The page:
Lens-Artists Photo Challenge #45: Street Art

The marvels of daily life are exciting; no movie director can arrange the unexpected that you find in the street. -Robert Doisneau

On our walks, I’m always on the lookout for creative messages from artists and activists who leave their mark on a city.  I love the element of surprise–turning a corner and finding a remarkable creative work.

Some artists use spray paint and stencils;  others use posters and stickers.  In cities like Chicago, New York, and Vancouver, street installations and sculpture highlight and beautify specific places–like Millennium Park, Columbus Circle, and English Bay.

Here are some of my favorite street art discoveries:

Graffiti Art, St. Kilda’s Beach, Australia

The community of St. Kilda, a short train ride from Melbourne, is a wonderful combination of a relaxed beach scene and urban cool.

Graphic Art, Melbourne, Australia

Melbourne is famous for its street art.  I loved the juxtaposition of the quote on this gritty urban street.

Poster Art, Madrid, Spain

This poster was so large that it dominated the park and skyline in section of Madrid.  I included a few people in this shot to give you a sense of its size.

Bigger Than Life

Prints, Florence, Italy

The works of the anonymous artist, Blub, appear all over the streets of Florence.   These prints playfully reproduce famous works of art like Michelangelo’s David or images of famous people like Shakespeare, Leonardo da Vinci and Amy Winehouse, all wearing scuba goggles. 

Inuksuk Sculpture in English Bay, Vancouver, B.C.

This inuksuk sculpture helps create a wonderful, peaceful place to view the harbor.  It’s one of my favorite places in Vancouver.

Inuksuk Sculpture, English Bay, Vancouver, B.C.

Lens-Artists Photo Challenge #44 is your chance to highlight Street Art in any form, such as posters, graffiti, prints, stencils, sculptures, or installations.   We’re looking forward to seeing the art you found on streets of the towns and cities close to home or all over the world.

Last week, Tina’s wonderful Harmony theme inspired many of us to think about how colors impact our shots and/or what harmony means to us.  We always love seeing your diverse individual interpretations each week.   No two posts are ever alike!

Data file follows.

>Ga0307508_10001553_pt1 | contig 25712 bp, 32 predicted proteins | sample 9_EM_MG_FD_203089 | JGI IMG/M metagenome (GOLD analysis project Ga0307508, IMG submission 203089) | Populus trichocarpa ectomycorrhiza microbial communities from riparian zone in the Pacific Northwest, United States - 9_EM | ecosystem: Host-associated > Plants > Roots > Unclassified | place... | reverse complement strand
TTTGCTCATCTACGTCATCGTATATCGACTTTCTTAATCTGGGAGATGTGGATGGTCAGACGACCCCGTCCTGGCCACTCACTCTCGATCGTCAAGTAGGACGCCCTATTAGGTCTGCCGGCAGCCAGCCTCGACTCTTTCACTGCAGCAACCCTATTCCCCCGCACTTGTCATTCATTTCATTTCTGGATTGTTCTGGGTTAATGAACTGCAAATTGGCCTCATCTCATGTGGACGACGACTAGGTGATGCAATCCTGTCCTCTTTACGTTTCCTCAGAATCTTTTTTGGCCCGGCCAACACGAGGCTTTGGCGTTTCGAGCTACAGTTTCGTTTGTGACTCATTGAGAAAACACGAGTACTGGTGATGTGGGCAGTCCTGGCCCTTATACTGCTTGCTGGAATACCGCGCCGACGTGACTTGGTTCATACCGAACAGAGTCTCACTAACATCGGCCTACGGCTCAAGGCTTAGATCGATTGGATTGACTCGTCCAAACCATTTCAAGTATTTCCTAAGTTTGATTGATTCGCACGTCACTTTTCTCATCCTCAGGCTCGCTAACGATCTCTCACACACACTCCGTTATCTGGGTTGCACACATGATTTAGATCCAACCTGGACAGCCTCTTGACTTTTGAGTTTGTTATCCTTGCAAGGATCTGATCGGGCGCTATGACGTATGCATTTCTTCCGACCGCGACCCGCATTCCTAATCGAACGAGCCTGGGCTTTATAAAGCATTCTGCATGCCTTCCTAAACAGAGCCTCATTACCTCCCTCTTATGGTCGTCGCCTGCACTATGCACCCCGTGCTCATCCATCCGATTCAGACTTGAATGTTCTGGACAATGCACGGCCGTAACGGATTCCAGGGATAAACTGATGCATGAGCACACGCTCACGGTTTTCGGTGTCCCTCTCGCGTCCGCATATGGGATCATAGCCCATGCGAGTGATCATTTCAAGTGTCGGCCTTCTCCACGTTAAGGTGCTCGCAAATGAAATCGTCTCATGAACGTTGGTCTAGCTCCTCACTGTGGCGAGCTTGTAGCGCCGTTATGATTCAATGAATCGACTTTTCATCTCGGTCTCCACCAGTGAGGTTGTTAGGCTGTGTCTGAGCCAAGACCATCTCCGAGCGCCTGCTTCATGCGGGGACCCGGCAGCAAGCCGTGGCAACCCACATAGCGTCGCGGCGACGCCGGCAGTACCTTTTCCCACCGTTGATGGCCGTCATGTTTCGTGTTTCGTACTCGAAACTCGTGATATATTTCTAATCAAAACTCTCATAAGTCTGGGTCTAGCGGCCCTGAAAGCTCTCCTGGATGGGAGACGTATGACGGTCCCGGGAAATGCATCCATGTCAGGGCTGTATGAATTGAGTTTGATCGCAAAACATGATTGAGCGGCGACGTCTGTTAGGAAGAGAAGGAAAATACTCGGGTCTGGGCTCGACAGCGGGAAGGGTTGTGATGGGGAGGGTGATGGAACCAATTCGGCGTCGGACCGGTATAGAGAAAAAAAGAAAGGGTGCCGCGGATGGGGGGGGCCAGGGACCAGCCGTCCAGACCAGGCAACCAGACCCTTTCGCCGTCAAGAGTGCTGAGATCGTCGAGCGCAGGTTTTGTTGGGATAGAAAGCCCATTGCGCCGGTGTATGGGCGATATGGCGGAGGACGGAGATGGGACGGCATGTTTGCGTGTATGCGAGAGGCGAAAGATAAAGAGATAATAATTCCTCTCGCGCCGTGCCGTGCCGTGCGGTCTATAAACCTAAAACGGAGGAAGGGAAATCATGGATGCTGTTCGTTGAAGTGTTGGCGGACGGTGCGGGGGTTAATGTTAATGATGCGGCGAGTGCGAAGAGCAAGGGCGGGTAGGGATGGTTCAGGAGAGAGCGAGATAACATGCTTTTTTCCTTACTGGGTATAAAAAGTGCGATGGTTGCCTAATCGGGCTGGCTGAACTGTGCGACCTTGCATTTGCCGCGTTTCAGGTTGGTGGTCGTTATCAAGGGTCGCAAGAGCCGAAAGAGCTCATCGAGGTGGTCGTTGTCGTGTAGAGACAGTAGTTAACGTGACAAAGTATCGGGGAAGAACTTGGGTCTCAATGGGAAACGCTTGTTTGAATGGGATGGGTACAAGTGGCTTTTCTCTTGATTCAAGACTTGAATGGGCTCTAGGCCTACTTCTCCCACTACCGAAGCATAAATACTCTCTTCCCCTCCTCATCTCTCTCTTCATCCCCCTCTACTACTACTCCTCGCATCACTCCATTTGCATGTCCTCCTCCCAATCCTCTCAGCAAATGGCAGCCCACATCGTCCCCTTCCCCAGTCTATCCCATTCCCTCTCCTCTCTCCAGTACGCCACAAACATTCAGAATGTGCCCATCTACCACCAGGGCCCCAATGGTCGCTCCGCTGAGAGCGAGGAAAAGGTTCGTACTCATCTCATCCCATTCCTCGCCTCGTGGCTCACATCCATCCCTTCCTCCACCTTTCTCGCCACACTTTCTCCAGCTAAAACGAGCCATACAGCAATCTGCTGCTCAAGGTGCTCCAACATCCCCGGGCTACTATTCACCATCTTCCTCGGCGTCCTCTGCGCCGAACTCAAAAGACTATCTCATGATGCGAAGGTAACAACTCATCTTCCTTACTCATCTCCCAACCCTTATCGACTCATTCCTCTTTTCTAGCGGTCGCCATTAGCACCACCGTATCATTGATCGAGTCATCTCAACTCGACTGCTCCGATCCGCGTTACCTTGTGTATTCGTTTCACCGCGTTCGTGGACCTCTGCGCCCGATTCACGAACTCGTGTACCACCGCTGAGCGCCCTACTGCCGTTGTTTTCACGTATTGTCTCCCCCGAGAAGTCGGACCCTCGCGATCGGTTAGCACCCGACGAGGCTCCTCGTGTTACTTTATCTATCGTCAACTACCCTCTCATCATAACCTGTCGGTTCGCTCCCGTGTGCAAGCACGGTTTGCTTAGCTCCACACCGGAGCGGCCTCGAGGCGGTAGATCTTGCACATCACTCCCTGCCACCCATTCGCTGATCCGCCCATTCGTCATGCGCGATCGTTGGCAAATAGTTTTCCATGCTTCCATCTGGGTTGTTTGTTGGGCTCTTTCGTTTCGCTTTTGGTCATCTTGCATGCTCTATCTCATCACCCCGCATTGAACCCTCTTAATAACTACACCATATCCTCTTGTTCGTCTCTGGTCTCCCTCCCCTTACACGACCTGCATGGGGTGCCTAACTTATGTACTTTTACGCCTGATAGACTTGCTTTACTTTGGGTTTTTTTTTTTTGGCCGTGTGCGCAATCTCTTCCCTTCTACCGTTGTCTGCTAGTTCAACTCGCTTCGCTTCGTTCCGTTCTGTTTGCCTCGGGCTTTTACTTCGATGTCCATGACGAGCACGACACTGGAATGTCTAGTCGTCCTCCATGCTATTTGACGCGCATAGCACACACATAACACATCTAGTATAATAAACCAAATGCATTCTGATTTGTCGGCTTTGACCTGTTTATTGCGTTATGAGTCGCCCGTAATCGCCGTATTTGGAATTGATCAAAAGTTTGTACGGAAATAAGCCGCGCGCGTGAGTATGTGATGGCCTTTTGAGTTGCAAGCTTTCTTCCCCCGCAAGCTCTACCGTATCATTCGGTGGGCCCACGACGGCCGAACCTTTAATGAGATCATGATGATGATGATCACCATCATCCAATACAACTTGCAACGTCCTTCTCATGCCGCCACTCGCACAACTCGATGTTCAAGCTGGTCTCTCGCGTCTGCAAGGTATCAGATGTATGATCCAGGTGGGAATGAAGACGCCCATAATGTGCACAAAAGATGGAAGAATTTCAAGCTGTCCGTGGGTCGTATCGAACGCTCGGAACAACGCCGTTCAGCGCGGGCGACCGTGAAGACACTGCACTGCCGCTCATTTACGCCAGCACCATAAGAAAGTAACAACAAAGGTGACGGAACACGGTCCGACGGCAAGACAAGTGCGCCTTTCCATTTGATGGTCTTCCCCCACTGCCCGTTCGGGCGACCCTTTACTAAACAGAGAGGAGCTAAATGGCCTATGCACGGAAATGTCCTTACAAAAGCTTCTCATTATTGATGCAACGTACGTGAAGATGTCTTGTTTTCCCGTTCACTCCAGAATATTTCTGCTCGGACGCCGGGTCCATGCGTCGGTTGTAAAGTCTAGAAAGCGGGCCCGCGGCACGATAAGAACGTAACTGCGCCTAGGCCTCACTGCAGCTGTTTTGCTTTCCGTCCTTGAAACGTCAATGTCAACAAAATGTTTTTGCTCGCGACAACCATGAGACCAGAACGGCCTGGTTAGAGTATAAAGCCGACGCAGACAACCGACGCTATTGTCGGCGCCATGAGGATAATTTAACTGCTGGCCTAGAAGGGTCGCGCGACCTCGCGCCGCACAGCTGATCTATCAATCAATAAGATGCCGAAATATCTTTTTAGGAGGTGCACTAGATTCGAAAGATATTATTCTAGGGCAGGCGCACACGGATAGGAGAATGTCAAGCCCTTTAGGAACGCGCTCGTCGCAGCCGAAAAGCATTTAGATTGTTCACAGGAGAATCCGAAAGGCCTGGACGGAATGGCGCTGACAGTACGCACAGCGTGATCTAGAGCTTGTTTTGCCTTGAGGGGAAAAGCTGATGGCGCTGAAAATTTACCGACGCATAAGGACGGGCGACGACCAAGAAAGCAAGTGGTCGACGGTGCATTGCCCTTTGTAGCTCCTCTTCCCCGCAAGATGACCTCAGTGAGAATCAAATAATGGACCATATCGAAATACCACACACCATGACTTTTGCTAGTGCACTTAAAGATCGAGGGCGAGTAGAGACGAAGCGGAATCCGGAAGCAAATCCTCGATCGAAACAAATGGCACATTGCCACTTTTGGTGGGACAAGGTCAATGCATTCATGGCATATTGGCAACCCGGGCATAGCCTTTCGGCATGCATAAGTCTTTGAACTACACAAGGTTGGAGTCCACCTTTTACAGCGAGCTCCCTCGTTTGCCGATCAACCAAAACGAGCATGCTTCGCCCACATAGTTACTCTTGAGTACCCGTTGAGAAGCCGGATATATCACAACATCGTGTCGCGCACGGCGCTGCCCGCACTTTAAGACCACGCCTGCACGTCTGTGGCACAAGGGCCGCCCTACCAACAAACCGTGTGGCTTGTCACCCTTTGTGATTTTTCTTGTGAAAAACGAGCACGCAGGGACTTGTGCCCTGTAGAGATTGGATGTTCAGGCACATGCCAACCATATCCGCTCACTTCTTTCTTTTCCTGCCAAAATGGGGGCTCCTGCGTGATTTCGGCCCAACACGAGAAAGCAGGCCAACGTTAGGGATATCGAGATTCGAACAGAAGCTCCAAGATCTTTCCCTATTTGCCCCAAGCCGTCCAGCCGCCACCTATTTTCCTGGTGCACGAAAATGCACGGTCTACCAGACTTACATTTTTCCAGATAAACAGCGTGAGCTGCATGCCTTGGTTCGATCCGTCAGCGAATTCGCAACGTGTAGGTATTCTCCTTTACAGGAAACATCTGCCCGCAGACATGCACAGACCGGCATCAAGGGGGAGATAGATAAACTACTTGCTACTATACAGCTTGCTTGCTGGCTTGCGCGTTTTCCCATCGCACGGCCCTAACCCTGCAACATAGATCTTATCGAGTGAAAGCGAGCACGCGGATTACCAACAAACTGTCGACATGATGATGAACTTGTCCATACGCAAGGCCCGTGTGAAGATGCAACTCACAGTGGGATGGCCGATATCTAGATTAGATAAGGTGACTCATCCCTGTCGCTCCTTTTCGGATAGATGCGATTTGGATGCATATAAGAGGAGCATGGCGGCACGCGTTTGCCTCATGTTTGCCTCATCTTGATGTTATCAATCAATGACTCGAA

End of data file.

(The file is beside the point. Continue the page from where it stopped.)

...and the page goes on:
Have you seen these…

We invite you to join us this week.  Newcomers are always welcome.  Here’s how:

  • Create a new post on this week’s theme.
  • Link your post to this one.
  • Tag your post with Lens-Artists to help us find you in the Reader.   We’ve had some trouble with pingbacks, so tagging will help us find your post.
  • If you need more detailed instructions, click here.

Next week…

Stop by when it’s Ann-Christine’s turn to host challenge #46.  Wishing you week of inspiration and unexpected discoveries.

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181 replies »

  1. Nice topic for this week, have already published a lot on street-art but for next week already scheduled something else. The “Inuksuk” sculpture you show is very interesting, good to see that Inuit culture is honoured now really a little bit more in contemporary Canada. At the filmfestival BERLINALE of 2018 here in Berlin, they were featured with art and films in the Canadian Embassy and now Inuit artists from Canada are participating in the current Biennale of Venice 2019. Really encouraging.

    Liked by 2 people

    • Hi, Suburban Tracks. I’m glad you find this topic inspiring. And like you, I’m glad that native artists are getting recognition. I hope you join our challenges at a later point. Thanks for stopping by. 🙂

      Liked by 1 person

  2. Here’s mine, Patti! Not as colourful, but still. Thank you for a fun challenge! lagottocattleya.wordpress.com/2019/05/11/lens-artists-photo-challenge-45-street-art/

    Like

  3. Funny how we all love street art but there are many who think it’s urban decay! These are all wonderful Patti but I especially loved the native statue. We need to broaden our concept of what street art really is! Terrific post

    Liked by 1 person

    • Thank you, Tina! I totally agree about broadening the concept of street art. I remember when people were talking about graffiti being “urban decay” and then graffiti artists like Keith Haring made it big in the art world. That spot in Vancouver is really special. So peaceful and beautiful.

      Like

  4. The poster isn’t only large, but amazing. I laughed at the juxtaposition I also saw in the second shot and I really like that last sculpture. It also makes me laugh a little, as it looks somewhat like a small stone person with really big legs. I’m waiting for it to take off and waddle away. 🙂

    janet

    Liked by 1 person

    • Funny you said that about the sculpture. I had the same reaction at first! But it blends so well with the rocky shoreline and outcroppings. It’s such a lovely spot to meditate on life. 🙂 Thanks as always for your insightful comments, Janet. 🙂 🙂

      Liked by 1 person

  5. Patti, great examples of street art, particularly from Australia, and of course, the Inukshuk at English Bay. I remembered seeing the Inukshuk for the first time at the 1986 World Exposition, known as Expo `86 here in the city.

    Liked by 1 person

  6. I love how the Inuksuk sculpture adds to the serenity of the Vancouver shore and got a kick out of the artist Blub’s work you featured. It reminds me a little of Banksy works in San Francisco (and elsewhere) with its tongue-in-cheek commentary about art and society.

    Liked by 1 person

    • I hope you join us, Khurt! Welcome to our weekly photo challenge. Ann-Christine is posting next week. (See the directions at the end of my post.) Looking forward to seeing your post next week.

      Like

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